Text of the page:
For real, why is it every time I forget my camera, it’s when I really should have it?
Sometime yesterday, a local falcon that stops in at the farm every so often made one of his visits to the indoor arena. We like it when he visits, because it generally means all the pigeons leave for a while. Nothing against pigeons, but they’re rather messy, and noisy. They tend to get into the walls of the arena and scratch and flail around, which makes me jump. Notice I said “me”- generally what happens is the horses ignore it and I’m the one spooking.
Last night I chose Afton to hop on, since he’d had… four (? I can’t remember) days off and needed some work. The wind was howling and gusting, making the indoor sound just a little terrifying (again, I spook, the horses do not). In addition, there is a pile of feathers over in the middle of the ring. At first, it sort of looked like a really giant pile of poo, but I quickly realized that it was our falcon.
Another volunteer was riding Steven, so we all moseyed over to check out the bird. Poor bird. Apparently, he’d caught a sparrow earlier which was stolen by one of the barn cats. So this time, when he caught a starling, he was NOT letting it go for anything. NOTHING, even a very large four legged animal that could squish him, would remove him from his dinner.
So Afton was like, “hey, what’s that thing?”
And bird was all, “DUDE! I am a TERRIFYING bird of PREY! I am shaking my feathers at you! Do you see? BE AFRAID!!!!”
And Afton was like, “cool, are you edible?”
Bird said, “BEHOLD! I am EVIL! Let me PUFF MY NECK FEATHERS OF DOOM!!!!”
And Afton sorta gave up at that and said, “dude, you are SO boring”
All the “excitement” over we settled into work. My goal (hope? dream?) was to get to a point where Afton discovered the wonderful world of stretching. You know, out and down with the head, while spinning merrily along in a nice forward way. Alas, it was not to be (yet). I worked on a lot of big circles, occasionally spiraling in and out a little, with a really big opening rein and solid contact on the outside rein. While staying forward, forward, forward. A couple of times, I felt the slightest hint of a stretch, lasting for a stride or two, and then in a flash it was gone. But it was something, right? Back in the walk, doing the same thing, he would begin to stretch out and be all soft, swingy, and giving, but again it would only last for a few strides.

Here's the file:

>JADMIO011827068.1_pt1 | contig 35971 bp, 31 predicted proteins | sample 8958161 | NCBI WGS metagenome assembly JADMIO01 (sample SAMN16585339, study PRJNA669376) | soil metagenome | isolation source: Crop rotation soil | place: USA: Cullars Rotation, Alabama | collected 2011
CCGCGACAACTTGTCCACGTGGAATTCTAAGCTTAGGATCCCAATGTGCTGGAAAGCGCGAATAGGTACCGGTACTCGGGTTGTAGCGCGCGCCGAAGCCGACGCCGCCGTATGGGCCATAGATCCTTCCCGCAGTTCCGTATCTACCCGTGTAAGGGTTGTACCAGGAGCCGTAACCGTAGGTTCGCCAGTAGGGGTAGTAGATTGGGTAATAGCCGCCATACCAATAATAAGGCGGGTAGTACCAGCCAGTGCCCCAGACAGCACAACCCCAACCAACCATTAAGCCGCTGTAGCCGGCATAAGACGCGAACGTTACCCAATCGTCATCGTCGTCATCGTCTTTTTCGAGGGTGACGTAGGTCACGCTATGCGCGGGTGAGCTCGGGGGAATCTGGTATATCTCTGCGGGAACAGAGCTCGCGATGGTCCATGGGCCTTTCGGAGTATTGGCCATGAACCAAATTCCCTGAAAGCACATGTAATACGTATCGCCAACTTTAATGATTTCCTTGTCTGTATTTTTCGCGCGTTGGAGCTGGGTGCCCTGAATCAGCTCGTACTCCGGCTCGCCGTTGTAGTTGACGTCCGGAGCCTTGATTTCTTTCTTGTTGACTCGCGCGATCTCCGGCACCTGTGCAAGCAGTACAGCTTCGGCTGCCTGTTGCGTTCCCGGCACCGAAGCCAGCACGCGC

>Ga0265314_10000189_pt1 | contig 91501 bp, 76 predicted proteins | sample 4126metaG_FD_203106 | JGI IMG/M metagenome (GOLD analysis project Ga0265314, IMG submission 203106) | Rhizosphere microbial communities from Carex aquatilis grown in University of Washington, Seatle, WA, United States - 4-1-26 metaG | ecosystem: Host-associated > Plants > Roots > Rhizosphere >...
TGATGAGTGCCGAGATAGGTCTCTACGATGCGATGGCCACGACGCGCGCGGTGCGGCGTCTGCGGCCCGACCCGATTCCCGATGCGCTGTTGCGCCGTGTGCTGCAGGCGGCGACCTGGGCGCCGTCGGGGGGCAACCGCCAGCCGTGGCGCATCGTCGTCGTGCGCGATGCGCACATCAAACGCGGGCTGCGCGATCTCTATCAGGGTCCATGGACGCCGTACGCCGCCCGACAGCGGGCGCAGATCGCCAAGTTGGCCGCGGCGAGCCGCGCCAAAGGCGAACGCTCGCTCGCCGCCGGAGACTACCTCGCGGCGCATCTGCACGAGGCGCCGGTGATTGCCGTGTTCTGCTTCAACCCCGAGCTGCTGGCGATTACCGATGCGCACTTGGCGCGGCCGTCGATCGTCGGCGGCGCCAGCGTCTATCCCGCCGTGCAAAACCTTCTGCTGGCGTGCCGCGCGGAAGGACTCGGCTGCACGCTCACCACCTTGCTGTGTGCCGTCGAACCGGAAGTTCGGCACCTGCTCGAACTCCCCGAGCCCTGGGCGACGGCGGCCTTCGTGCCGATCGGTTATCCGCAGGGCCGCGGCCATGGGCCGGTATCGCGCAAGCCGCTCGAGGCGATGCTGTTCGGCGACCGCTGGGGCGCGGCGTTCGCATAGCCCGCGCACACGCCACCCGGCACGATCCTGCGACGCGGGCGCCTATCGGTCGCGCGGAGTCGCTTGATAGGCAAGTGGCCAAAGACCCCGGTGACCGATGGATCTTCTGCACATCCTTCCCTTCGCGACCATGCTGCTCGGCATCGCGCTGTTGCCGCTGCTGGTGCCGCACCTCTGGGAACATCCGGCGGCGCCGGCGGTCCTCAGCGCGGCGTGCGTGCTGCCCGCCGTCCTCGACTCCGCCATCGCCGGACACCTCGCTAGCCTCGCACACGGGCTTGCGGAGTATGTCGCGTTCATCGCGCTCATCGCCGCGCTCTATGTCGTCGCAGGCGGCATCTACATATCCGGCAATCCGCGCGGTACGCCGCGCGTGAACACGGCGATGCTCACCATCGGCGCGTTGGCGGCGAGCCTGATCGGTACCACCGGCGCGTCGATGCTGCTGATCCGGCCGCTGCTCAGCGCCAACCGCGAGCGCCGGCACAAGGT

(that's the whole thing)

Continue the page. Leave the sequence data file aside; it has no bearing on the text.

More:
In addition to circling, I added some attempts at leg yielding in the trot. We had a reasonably easy time with this (Klondike, you’re next, I hope you’re paying attention)- he would be slow to start with, initially, but as he figured out what I wanted he would move sideways fairly easily without losing forward momentum. Several times, after doing this, as we got to the corner and I continued keeping my inside leg on, I felt his head drop and his shoulder start to lift, but it was sort of fleeting.
The cool thing is that after working on these things for a while at the trot and canter, when we came back to the walk, he did immediately want to stretch his head down and out, which says to me that something was working properly in there (at least, that’s what my teachers always told me- you were working correctly when you let out the reins and the horse dropped his head to stretch out). Not wanting to push it, we did a little more work centered around stop-and-stand. I also dismounted and re-mounted several times, to improve his standing at the mounting block. He’s definitely getting much better, and I’m finding that at times, being the tough guy actually does seem to make an impression on him (not that I’m too tough, as I’m pretty much a pushover).
After riding I got a little more into the usual stretch routine than normal. In addition to carrot stretches, which he did quite well, I asked him to pop his back- with my own horse, this is pretty easy to do by poking him in certain spots on his rump, but that tactic didn’t seem to work so well with Afton. So I tried the ‘belly lift’ method instead and he did lift his back up a bit. I asked him to do that three times, having him hold it for up to five seconds. At first, he just looked irritated with me for doing anything to his belly, but after the second time I almost think he figured out that it could feel good.
On to the leg stretches- these were super hard for him. I do a series of stretches with the front legs first- the basic shoulder stretch (leg straight out in front, stretching all the way through the shoulderblade), then one that stretches the front of the front legs, then some leg circles (see fantastic book on all this, it’s completely illustrated too!). I moved to the back legs, anticipating some problems, and I was not disappointed. Simply stretching his hind legs forward (with hoof held quite low) to stretch over the top-back part of his rump and his hamstrings, he resisted quite mightily. I persisted, and eventually was rewarded on both sides as he lowered his hoof and let me guide it gently forward. Like with his back, I think it took him a few minutes to realize, “hey, that feels kinda good, actually.” We finished with gently extending his back legs backwards (again, hooves held quite low, no joinking around here), which he actually was pretty easy about.
I also poked and prodded, and tried to find sore spots that might need to be concentrated on, but nothing really leaped out except for one spot on both sides of his neck. So he got a little fake massage (I say fake because I’m not certified or anything, and don’t really know what I’m doing), which he enjoyed.
In conversations with Allie about flexibility in horses, I want to try and make sure I do this kind of thing with Afton every time I ride, I figure it can’t hurt. In addition, over the next week we’re going to try and get him a training ride with a fantastic dressage trainer who is magic. 🙂